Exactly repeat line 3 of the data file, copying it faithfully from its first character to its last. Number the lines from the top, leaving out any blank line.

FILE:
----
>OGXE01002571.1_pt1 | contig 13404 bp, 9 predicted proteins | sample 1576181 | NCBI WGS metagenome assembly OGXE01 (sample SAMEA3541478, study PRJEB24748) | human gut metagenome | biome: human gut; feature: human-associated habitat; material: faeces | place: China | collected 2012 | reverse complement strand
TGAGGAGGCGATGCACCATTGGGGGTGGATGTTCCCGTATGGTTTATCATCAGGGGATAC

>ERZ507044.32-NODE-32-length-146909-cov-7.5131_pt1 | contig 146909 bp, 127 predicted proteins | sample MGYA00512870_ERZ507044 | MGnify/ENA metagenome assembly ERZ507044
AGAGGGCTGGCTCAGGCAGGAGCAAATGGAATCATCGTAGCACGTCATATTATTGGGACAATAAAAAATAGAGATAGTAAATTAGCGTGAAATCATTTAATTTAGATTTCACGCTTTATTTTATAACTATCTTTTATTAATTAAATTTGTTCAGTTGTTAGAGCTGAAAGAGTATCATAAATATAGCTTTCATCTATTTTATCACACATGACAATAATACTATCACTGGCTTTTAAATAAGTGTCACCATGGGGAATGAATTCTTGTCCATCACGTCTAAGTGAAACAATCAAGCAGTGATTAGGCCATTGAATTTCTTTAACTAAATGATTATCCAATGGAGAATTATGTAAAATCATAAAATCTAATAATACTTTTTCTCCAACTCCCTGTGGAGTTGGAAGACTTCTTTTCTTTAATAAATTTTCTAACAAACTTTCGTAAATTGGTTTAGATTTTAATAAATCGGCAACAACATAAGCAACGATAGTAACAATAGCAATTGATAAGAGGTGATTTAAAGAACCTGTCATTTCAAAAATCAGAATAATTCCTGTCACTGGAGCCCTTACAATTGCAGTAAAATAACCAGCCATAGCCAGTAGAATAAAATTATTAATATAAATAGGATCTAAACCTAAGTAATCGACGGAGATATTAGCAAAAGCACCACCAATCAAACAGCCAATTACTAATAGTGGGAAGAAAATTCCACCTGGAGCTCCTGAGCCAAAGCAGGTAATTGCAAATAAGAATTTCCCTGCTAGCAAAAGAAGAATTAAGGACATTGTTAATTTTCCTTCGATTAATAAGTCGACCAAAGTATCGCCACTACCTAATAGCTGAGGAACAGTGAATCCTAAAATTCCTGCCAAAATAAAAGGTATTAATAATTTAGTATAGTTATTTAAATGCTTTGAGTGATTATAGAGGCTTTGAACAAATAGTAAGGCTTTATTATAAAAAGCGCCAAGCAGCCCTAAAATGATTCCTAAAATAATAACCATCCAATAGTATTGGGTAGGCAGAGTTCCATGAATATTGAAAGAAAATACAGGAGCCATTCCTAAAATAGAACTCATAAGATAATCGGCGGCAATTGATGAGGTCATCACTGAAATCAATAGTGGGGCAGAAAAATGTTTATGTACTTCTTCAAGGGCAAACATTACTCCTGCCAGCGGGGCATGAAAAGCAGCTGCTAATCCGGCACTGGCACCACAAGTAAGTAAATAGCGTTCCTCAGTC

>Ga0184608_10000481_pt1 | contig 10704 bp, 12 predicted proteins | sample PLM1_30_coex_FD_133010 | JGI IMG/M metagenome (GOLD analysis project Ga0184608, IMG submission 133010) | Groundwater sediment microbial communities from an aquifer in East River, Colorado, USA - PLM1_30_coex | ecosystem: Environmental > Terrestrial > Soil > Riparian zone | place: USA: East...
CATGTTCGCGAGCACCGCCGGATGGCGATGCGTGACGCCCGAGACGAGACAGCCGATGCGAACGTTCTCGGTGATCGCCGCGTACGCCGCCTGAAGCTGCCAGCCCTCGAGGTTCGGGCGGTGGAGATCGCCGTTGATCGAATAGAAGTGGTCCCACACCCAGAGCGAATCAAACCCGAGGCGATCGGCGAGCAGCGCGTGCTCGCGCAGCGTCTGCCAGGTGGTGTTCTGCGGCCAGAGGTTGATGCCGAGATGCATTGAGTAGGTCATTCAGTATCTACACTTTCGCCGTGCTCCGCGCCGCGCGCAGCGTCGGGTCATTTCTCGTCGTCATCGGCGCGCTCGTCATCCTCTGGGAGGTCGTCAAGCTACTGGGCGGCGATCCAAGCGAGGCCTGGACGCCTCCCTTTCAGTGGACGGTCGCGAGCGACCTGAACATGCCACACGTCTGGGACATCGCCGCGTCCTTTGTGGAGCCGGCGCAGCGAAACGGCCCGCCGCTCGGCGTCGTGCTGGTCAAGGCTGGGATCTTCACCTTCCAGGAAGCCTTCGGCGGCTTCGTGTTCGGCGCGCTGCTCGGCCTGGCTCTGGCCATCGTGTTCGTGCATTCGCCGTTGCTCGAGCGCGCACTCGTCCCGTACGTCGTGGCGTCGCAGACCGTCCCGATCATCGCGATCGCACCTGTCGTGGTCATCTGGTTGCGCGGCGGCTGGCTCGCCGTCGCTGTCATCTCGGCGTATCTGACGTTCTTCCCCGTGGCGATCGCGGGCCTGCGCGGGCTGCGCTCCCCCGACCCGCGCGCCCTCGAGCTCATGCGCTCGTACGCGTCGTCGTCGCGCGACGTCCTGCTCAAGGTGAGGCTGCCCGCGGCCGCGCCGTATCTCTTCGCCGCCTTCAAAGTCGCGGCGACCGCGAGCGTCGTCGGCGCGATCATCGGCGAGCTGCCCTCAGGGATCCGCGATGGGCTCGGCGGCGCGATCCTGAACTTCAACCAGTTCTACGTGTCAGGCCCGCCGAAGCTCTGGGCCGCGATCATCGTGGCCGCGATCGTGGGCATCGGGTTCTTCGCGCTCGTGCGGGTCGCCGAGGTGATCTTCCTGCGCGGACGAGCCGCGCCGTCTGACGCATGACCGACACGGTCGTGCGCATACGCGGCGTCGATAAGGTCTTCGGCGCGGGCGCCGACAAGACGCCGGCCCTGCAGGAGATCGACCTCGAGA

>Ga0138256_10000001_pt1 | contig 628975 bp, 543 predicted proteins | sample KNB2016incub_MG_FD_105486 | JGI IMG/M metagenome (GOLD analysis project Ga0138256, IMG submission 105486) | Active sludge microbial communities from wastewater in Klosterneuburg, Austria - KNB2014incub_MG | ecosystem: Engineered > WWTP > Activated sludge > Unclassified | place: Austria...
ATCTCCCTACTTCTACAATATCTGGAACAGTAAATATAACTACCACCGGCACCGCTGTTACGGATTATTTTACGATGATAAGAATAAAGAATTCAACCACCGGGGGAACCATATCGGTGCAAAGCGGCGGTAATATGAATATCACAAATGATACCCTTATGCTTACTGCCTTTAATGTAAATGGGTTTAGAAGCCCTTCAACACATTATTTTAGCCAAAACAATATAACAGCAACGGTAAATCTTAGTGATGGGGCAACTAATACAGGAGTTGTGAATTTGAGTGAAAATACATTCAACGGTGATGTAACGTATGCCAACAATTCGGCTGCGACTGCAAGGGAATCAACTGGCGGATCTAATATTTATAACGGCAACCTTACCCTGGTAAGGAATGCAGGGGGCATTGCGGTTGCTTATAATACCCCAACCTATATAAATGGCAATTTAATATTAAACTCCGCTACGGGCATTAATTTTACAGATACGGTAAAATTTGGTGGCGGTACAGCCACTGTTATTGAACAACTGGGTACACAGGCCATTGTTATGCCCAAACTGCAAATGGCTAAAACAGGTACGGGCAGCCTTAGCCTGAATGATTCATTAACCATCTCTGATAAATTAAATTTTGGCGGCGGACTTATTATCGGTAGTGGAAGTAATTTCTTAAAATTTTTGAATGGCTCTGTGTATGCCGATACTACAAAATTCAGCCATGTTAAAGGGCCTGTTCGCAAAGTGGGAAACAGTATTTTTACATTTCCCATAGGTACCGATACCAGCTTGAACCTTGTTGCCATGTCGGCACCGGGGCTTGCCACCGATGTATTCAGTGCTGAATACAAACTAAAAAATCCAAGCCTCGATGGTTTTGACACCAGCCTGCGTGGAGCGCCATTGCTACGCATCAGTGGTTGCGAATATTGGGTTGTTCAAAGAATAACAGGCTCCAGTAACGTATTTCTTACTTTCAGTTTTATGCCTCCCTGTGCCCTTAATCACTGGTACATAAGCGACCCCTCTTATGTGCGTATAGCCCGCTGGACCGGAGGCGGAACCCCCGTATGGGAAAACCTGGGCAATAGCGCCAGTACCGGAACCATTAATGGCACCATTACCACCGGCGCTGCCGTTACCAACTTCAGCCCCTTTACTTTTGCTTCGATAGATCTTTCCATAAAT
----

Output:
>ERZ507044.32-NODE-32-length-146909-cov-7.5131_pt1 | contig 146909 bp, 127 predicted proteins | sample MGYA00512870_ERZ507044 | MGnify/ENA metagenome assembly ERZ507044